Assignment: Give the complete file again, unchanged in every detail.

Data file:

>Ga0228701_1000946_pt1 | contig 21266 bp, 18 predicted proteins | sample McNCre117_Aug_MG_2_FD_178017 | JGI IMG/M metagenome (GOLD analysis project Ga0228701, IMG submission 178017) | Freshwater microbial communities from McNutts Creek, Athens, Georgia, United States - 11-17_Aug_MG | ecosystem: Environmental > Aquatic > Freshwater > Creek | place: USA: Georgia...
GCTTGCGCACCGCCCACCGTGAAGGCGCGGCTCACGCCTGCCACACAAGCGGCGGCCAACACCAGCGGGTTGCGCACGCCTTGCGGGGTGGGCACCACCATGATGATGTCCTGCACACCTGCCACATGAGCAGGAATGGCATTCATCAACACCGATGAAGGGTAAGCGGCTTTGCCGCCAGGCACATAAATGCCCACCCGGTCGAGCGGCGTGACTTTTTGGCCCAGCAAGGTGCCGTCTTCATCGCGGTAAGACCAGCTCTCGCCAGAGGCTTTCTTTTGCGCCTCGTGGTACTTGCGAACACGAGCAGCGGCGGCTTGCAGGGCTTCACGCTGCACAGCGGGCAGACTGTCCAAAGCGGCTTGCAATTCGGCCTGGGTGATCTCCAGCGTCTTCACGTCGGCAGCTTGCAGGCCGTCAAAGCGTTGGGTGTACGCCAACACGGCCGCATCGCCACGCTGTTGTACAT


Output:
>Ga0228701_1000946_pt1 | contig 21266 bp, 18 predicted proteins | sample McNCre117_Aug_MG_2_FD_178017 | JGI IMG/M metagenome (GOLD analysis project Ga0228701, IMG submission 178017) | Freshwater microbial communities from McNutts Creek, Athens, Georgia, United States - 11-17_Aug_MG | ecosystem: Environmental > Aquatic > Freshwater > Creek | place: USA: Georgia...
GCTTGCGCACCGCCCACCGTGAAGGCGCGGCTCACGCCTGCCACACAAGCGGCGGCCAACACCAGCGGGTTGCGCACGCCTTGCGGGGTGGGCACCACCATGATGATGTCCTGCACACCTGCCACATGAGCAGGAATGGCATTCATCAACACCGATGAAGGGTAAGCGGCTTTGCCGCCAGGCACATAAATGCCCACCCGGTCGAGCGGCGTGACTTTTTGGCCCAGCAAGGTGCCGTCTTCATCGCGGTAAGACCAGCTCTCGCCAGAGGCTTTCTTTTGCGCCTCGTGGTACTTGCGAACACGAGCAGCGGCGGCTTGCAGGGCTTCACGCTGCACAGCGGGCAGACTGTCCAAAGCGGCTTGCAATTCGGCCTGGGTGATCTCCAGCGTCTTCACGTCGGCAGCTTGCAGGCCGTCAAAGCGTTGGGTGTACGCCAACACGGCCGCATCGCCACGCTGTTGTACAT